Students Sacrifice Time for Extravaganza Performances


Cayla Martin

Hawaiian Club members performed two numbers on the Sullivan Family Library lawn.

Andrew Trapsi, a 21-year-old biochemistry major, dedicates at least 10 hours a week to practicing for Hawaiian Club, Filipino Club and the Samoan club, Lumana’i O Samoa in the annual International Extravaganza. 

“I don’t know how I’ve been doing it,” Trapsi said. “But the thing that’s really making me want to push through it is because a lot of my friends are graduating and this is my way of doing it for them. And it’s trying to keep me on top of things and keep me busy too.”

He shared how his involvement has forced him to give up some weekends and more than 10 hours of his spring break, which was the week before the performance.

“I’ve had to sacrifice social activities and some sleep,” he said. “Sometimes I would stress out trying to get these steps down. I would even find myself at home trying to practice just to make sure I get it right.”

Unlike most people, Trapsi says he likes to keep his schedule busy, as it helps him to stay motivated and maintain his 3.0 grade point average.   

“I need to stay busy in order to stay on top of my academics,” he said. “School’s definitely hard, I’m not saying it’s easy. Like back in high school I was so busy and if I were to just focus on school I would get lazy. So if I wasn’t involved in these clubs I would still be involved in campus ministry or other parts that just help me to keep moving.”

Graduating in Spring 2019, Trapsi will have the opportunity to perform in one more Fall Pacific Island Review (PIR) and Spring International Extravaganza. Malia Parpana, a senior criminal justice major, and Jessica Domingo, a senior nursing student, will be graduating in Fall 2018, meaning this is their last International Extravaganza. Their last performance will be in the Fall 2018 Pacific Island Review.

Photo courtesy of Salena Honokaupu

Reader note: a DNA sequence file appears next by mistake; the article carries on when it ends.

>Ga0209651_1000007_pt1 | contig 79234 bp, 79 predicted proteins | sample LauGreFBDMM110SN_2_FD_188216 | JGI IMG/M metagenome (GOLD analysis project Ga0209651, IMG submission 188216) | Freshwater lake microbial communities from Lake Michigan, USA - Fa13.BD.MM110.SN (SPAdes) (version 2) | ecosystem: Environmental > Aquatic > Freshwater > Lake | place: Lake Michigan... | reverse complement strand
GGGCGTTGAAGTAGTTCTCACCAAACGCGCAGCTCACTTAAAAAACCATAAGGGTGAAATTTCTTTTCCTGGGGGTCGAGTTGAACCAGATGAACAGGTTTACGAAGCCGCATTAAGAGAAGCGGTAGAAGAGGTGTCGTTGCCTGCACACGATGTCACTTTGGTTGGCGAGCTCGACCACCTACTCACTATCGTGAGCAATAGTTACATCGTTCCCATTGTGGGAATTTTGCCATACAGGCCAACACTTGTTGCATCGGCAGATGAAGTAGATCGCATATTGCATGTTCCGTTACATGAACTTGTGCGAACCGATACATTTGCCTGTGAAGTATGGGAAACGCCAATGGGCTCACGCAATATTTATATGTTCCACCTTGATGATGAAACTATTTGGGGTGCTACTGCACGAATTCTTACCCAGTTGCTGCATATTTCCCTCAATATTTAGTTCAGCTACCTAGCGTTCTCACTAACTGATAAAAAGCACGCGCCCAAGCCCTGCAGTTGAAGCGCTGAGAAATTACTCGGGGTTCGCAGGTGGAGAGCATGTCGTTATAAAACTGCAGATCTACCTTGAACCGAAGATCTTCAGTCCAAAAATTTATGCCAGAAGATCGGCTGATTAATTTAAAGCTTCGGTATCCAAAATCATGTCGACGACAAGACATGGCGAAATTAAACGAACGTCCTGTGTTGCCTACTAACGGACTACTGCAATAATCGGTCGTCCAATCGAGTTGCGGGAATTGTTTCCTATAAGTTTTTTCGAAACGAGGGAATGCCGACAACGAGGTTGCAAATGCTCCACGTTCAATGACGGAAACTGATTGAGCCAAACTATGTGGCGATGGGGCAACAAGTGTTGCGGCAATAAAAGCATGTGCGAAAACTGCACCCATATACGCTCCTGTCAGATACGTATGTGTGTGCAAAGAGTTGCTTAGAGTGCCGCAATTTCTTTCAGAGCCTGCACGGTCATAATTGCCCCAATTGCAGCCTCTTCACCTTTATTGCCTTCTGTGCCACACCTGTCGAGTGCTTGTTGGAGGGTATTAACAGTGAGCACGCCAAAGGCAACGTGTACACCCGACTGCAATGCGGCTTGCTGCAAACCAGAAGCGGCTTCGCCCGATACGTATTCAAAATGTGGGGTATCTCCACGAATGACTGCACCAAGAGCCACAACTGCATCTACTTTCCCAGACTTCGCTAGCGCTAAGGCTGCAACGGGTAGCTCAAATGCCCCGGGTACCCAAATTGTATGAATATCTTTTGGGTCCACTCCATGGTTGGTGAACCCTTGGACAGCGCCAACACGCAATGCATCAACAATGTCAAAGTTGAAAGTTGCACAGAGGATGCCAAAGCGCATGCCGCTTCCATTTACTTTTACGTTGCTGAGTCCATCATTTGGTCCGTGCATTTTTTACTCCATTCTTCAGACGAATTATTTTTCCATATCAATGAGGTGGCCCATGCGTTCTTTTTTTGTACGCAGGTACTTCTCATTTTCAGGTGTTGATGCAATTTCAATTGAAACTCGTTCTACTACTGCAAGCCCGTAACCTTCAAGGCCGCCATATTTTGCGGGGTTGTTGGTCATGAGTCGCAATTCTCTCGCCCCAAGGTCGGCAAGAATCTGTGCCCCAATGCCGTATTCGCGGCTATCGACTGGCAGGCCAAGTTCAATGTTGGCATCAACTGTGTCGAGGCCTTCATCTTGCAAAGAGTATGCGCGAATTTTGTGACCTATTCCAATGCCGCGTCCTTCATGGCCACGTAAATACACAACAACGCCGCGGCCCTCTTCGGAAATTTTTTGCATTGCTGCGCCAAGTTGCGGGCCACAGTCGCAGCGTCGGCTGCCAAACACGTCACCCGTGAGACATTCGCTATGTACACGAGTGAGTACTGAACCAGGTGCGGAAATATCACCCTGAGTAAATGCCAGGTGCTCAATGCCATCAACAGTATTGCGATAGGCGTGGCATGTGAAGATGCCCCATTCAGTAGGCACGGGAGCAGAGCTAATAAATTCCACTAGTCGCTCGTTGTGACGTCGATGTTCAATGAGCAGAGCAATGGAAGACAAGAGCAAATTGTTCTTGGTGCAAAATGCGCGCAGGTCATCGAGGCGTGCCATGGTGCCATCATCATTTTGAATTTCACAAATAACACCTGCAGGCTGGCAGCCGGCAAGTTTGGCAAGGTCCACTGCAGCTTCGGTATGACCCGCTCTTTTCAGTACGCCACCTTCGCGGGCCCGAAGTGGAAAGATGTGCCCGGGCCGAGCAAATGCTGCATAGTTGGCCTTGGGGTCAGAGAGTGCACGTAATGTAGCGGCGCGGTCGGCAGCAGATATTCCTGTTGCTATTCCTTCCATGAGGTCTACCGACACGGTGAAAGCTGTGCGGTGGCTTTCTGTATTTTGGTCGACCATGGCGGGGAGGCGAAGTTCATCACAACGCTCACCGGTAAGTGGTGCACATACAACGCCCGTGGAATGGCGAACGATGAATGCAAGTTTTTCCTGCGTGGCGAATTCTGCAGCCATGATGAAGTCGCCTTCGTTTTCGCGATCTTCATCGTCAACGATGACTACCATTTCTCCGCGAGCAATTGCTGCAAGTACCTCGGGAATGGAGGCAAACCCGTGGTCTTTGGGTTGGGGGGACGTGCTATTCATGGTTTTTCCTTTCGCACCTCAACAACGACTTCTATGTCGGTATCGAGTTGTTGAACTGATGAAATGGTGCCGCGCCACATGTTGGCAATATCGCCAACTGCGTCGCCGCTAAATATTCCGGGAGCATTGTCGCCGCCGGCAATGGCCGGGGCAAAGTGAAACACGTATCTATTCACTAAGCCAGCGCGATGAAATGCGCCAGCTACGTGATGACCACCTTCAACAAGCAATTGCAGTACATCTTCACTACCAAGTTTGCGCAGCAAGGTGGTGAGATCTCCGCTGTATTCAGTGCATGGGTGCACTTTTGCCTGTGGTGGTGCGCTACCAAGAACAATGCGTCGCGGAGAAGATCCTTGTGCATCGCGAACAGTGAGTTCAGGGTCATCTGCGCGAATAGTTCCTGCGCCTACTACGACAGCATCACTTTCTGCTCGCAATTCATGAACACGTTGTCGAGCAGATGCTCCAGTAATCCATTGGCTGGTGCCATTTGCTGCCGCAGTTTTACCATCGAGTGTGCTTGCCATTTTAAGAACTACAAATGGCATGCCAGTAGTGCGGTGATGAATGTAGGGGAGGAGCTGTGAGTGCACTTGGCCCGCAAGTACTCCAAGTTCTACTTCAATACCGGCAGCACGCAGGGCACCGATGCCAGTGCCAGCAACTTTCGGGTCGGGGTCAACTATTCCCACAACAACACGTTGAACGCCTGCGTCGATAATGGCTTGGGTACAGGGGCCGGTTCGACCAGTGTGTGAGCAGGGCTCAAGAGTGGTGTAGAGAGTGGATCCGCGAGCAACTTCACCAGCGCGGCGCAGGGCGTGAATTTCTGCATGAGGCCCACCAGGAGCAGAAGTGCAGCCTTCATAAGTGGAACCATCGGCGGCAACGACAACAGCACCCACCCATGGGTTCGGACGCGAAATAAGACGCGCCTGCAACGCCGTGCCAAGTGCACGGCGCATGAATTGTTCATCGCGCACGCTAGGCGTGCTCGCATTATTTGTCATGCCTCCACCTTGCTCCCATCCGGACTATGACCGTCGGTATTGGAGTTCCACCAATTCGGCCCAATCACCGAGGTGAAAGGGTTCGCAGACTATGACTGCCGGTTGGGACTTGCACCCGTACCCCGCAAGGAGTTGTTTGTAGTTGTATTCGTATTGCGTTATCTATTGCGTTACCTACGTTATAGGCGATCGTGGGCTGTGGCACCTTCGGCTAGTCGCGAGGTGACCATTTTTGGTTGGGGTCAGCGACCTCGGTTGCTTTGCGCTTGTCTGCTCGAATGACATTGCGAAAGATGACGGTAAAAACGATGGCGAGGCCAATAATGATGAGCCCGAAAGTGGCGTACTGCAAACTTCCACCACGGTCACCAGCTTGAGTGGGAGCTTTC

Andrew Trapsi (back) and Jessica Domingo (right) take pictures with friends after their performance.

Both Parpana and Domingo are involved in Hawaiian club and Filipino club. Parpana’s first time performing with Hawaiian club was last year at Pacific Island Review. For Domingo, this is her first time performing for both clubs.

“I’ve always wanted to do PIR and Extravaganza,” Parpana said. “And I never actually watched it until I started performing, so it was like motivation to be in the program and to just have fun while I’m in school too, but I never realized how much work it’d be. But it’s still fun.”

Parpana juggles an 18-credit load this semester as well as 12 hours a week for practicing with the two clubs.

“I’ve sacrificed a little school work time,” Parpana said. “Thankfully I set my classes well enough to where I don’t have to worry about it too much, but I still do worry about my papers and everything.”

Being of Filipino descent, Domingo wanted to learn more about her culture by learning the Tinikling (Traditional Filipino dance). Since PIR only features pacific island groups (Hawaiian, Samoan, Micronesian, Tahitian), she wanted to join in the Spring and perform the dance of her people.

“Last semester I saw Hawaiian club perform at PIR and they looked interesting, and I made friends with those people,” Domingo said. “For Filipino club, I’ve always wanted to practice and do the dances, especially the Tinikling. I wanted to learn more about my culture.”

Like Parpana and Trapsi, she too had to sacrifice some personal time and energy.

“I’ve sacrificed family time and school work, but I would always try and find time during the weekend to do them. I work too so I would tell my boss to cut down on my hours.”

All three students are planning to perform in next Fall’s PIR.